As nicknames seem to wither in other sports, tennis, curiously seems be hanging on to the tradition.
What's in a sporting nickname? Plenty, apparently
Nicknames were once ubiquitous in sports. An athlete without a nickname was usually an athlete without admirers and without success.
Paul Gascoigne was "Gazza" and Eric Cantona was "The King". Eldrick "Tiger" Woods arrived on the golf scene with a nickname.
Baseball's most-revered player had a nickname within a nickname. Babe "The Bambino" Ruth was born George Herman Ruth, though not even he may have answered to "George" by the end of his career.
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As nicknames seem to wither in other sports, tennis, curiously seems be hanging on to the tradition. Many are simple diminutives of longer names. Rafael Nadal is, of course, Rafa. Victoria Azarenka is Vika. Svetlana Kuznetsova is Sveta. Vera Zvonareva is "Bepa", which is what her given name looks like in Cyrillic letters.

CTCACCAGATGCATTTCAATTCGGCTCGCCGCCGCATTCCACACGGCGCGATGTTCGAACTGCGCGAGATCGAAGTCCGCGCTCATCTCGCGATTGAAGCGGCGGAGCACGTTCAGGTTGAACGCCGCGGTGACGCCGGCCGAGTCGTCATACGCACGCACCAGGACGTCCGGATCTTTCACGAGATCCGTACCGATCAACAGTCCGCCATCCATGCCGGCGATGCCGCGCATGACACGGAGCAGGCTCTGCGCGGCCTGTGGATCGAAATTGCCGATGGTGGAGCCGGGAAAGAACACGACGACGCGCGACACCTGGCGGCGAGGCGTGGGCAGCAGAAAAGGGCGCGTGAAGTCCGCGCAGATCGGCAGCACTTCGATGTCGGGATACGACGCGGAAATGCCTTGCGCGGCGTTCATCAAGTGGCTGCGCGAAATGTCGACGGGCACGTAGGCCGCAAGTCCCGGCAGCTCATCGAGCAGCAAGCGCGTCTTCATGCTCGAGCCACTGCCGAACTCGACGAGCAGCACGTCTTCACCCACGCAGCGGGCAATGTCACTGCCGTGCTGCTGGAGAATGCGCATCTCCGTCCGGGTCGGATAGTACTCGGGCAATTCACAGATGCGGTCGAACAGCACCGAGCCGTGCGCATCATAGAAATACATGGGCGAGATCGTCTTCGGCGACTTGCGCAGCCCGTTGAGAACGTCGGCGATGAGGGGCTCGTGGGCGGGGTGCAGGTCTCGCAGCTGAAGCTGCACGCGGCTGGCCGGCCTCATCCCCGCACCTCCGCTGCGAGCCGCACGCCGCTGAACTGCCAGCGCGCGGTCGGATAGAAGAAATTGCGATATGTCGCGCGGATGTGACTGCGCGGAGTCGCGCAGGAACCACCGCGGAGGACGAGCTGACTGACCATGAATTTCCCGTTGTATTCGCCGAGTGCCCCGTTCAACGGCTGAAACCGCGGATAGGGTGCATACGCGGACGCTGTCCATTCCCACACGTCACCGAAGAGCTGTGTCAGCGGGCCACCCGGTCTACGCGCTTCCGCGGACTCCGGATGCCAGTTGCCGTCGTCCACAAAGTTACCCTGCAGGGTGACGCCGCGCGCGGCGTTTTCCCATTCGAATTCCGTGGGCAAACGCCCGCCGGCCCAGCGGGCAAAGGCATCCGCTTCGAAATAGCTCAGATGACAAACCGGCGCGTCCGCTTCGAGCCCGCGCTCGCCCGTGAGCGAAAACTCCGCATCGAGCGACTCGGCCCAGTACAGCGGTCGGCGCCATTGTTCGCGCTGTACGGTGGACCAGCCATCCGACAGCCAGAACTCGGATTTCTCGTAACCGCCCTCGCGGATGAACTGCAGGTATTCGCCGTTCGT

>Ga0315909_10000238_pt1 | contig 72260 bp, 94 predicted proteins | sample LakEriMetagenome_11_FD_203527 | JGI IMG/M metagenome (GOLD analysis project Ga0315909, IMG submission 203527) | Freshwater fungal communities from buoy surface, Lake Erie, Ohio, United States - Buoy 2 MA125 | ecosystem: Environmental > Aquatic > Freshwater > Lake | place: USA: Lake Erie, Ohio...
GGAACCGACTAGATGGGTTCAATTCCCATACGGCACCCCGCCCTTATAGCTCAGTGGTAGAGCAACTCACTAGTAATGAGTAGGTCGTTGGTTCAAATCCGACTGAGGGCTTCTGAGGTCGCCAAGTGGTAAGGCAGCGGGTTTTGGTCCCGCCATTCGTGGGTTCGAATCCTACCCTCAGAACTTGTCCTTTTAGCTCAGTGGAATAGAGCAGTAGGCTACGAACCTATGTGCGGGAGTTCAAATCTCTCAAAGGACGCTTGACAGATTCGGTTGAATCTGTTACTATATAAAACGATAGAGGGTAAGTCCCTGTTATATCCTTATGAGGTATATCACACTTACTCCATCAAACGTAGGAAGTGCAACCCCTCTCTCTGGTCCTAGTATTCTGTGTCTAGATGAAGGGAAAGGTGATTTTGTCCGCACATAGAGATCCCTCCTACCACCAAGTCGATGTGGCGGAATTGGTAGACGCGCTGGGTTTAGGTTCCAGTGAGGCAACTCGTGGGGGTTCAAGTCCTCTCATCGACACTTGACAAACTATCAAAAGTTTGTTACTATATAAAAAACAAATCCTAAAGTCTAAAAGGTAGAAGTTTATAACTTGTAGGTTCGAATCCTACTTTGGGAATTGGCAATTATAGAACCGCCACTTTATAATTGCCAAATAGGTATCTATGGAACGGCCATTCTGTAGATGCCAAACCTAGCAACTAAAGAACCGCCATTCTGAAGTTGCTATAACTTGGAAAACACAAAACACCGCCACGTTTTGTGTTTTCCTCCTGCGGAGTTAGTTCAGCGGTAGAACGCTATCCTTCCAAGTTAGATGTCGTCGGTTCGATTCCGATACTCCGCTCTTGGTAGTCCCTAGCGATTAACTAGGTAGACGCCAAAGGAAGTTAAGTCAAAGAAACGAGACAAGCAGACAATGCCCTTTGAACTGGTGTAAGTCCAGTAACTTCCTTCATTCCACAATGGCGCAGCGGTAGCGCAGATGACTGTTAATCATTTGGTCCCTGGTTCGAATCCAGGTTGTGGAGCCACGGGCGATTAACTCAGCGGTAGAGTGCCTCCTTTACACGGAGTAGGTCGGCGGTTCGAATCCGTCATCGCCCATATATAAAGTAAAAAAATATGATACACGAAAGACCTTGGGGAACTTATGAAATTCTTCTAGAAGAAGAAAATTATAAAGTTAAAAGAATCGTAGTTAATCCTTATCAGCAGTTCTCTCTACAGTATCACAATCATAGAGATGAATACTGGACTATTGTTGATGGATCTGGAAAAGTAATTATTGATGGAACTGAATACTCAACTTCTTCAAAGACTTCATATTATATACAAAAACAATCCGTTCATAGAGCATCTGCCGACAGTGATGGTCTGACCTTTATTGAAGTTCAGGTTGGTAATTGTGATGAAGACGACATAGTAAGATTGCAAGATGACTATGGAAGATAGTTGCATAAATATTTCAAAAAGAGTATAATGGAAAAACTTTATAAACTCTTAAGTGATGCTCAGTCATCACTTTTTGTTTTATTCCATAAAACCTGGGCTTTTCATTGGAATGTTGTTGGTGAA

A few have silly nicknames. Novak "Djoker" Djokovic and Gael "Sliderman" Monfils certainly fall into that category. As does Thomas "Berdman" Berdych.
Some are more evocative. "Pistol Pete" Sampras and Andy "Rocket Man" Roddick tell us something of their playing styles. Justine "The Belgian Backhand" Henin is the same, as was Steffi "Fraulein Forehand" Graf. Caroline "The Golden Retriever" Wozniacki may not be dignified, but we can almost picture her on the court.
Even a doubles team, Leander Paes and Mahesh Bhupathi have a nickname for their partnership: Indian Express.
Nicknames and tennis just seem to work.